• promotion of solid waste separation through citywide public communication campaign, development of rules and regulations and a municipal waste pricing policy, including a financial incentive scheme for participating communities and households; and
  • establishment of a solid waste information management system, training for staff at neighborhood, sub-district, district and municipal levels, and external monitoring and evaluation of performance in waste.

The project was one of China’s first experiences with citywide waste separation at source systems and demonstrated effective solutions and pave the way for scale up and replication in other Chinese provinces.

Results

(an anaerobic digestion treatment plant to process kitchen waste collected separately from households and markets. Photo: Ningbo Project Management Office)

Implemented from 2013 to 2020, the project achieved the following outcomes in the eight participating districts of Ningbo:

  • Total amount of separated kitchen waste collected increased to 193,200 tons a year.
  • Total amount of separated dry recycling materials (paper, cardboard, plastic, metal, glass, and textile) increased to 71,600 tons a year.
  • The proportion of residential waste separated reached 17.54 percent. Public awareness on waste separation increased from 35 percent in 2015 to 94 percent in 2019. 905,000 households and all institutional waste generators started participating in waste separation.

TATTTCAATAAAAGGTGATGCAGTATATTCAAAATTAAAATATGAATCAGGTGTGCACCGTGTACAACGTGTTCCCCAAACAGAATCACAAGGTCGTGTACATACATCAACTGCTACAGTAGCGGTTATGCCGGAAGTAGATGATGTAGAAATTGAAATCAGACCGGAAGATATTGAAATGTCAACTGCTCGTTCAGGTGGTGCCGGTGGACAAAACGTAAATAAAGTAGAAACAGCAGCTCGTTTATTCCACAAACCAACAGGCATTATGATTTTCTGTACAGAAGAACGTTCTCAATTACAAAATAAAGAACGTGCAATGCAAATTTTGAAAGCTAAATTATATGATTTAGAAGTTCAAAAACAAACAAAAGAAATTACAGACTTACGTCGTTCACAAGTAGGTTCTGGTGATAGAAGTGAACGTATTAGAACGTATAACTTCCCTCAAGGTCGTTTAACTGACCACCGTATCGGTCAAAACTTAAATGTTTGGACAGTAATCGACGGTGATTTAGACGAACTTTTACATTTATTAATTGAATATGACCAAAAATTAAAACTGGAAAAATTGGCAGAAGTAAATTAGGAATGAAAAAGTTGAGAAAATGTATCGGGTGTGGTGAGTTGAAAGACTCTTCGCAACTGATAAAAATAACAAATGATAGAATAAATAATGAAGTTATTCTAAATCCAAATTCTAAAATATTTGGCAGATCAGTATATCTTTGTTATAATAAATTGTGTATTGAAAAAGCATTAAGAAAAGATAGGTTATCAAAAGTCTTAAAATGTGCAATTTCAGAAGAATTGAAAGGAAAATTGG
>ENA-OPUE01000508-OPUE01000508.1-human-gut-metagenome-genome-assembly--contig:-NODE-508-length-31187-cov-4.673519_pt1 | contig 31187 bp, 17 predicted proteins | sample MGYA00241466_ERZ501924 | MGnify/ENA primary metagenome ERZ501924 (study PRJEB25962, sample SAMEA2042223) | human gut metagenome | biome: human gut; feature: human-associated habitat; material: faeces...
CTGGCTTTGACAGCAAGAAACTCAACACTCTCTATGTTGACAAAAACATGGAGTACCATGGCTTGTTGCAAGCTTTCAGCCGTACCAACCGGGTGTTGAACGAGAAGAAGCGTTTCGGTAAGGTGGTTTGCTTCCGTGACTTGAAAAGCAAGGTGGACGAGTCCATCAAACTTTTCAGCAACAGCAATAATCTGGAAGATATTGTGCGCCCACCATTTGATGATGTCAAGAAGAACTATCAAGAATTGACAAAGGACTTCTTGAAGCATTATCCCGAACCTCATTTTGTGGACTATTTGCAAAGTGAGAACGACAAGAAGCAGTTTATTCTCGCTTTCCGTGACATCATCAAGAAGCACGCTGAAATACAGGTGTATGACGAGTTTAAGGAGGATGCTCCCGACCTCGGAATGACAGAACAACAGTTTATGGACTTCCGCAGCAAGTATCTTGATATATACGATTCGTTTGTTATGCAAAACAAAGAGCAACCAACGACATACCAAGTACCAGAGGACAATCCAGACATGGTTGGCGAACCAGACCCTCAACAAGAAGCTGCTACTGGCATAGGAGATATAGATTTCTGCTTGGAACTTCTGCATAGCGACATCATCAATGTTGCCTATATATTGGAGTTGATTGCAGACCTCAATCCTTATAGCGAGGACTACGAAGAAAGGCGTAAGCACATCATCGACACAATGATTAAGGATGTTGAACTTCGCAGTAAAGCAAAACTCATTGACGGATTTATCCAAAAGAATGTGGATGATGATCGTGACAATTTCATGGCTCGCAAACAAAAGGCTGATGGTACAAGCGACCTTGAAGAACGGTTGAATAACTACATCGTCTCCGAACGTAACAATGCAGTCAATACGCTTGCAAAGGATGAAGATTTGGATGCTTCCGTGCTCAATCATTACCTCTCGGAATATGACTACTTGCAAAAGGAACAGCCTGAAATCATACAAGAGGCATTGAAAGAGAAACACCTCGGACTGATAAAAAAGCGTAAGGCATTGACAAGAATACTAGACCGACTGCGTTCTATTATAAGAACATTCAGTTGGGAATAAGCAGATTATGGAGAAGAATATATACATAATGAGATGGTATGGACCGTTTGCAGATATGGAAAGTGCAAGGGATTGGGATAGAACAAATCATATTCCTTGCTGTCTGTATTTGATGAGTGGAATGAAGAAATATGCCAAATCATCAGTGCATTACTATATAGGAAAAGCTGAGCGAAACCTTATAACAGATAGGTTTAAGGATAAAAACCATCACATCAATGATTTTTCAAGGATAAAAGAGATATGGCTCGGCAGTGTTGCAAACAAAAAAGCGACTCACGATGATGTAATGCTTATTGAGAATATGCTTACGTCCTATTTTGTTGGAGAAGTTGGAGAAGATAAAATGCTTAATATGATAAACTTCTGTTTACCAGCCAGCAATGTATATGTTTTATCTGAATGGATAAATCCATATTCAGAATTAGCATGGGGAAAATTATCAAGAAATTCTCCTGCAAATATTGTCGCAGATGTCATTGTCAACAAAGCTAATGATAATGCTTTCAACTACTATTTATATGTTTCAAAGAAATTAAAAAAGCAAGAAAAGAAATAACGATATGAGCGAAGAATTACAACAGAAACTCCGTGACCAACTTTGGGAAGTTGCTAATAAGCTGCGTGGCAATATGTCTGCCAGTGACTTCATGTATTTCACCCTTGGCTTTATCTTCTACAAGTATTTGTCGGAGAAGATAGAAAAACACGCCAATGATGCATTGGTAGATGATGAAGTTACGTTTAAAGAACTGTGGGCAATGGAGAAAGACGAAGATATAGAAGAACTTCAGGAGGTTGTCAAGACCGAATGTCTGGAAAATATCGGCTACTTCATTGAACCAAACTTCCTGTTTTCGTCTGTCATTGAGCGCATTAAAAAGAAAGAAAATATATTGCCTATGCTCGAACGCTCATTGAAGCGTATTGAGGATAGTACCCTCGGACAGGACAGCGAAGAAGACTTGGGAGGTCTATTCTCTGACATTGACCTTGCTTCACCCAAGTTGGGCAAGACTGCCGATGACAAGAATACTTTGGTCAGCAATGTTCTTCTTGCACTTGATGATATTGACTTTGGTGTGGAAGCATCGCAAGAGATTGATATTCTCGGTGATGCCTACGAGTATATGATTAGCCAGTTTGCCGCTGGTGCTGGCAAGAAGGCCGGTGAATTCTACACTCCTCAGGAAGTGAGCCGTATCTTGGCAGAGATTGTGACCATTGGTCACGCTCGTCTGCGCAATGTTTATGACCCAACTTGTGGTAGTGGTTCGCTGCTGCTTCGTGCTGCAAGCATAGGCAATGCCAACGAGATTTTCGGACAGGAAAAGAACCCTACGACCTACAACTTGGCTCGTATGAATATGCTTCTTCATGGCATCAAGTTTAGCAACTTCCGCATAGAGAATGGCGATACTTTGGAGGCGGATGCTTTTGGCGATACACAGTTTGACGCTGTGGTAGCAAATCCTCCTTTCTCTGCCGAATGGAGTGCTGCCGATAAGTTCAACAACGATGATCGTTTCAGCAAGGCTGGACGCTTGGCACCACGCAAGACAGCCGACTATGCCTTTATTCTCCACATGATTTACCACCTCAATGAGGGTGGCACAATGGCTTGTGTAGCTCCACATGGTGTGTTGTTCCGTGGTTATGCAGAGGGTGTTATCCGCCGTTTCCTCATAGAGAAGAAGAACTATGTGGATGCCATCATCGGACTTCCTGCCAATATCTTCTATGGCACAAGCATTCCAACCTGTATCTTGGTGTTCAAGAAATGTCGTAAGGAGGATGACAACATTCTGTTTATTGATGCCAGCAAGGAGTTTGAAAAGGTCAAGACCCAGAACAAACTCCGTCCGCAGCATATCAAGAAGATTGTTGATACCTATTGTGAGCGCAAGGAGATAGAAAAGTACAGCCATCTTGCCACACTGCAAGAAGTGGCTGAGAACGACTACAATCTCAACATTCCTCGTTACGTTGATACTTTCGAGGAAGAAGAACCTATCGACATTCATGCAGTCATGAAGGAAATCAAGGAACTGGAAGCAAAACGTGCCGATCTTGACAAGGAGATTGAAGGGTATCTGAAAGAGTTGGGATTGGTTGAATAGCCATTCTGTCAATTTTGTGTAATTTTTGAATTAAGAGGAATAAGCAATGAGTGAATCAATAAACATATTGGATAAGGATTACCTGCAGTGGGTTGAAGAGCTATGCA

• The collected kitchen waste and separated recyclables were delivered to the project-financed kitchen waste treatment factory and recycling facilities respectively. Kitchen waste was processed for biogas production. The greenhouse emission reduction resulting from this process was estimated to exceed 50,000 tons a year. The public-private entity that was established under the project for development, investment and operation of the kitchen waste facility, with 60 percent participation of the private investor, became a model in China for public-private cooperation in the solid waste sector.
  • An internet-based smart sanitation information system was established to monitor the number of household kitchen bags distributed, the quality of kitchen waste separation, and the volumes collected and transported.
  • Successful innovations rolled out include an incentive program based on a QR code-enabled waste tracking system to reward communities that perform well in waste separation, and ‘Give a Hand’ recycling system comprising of reverse vending machine units for dry recyclables. When residents deposit their presorted dry waste in the vending machines, they receive set-price payment in exchange.
  • A tariff study undertaken under the project designed a volume-based charging mechanism. The waste charging policy is expected to be introduced in 2021.

193,200 tons

Total amount of separated kitchen waste collected increased to 193,200 tons a year.


Bank Group Contribution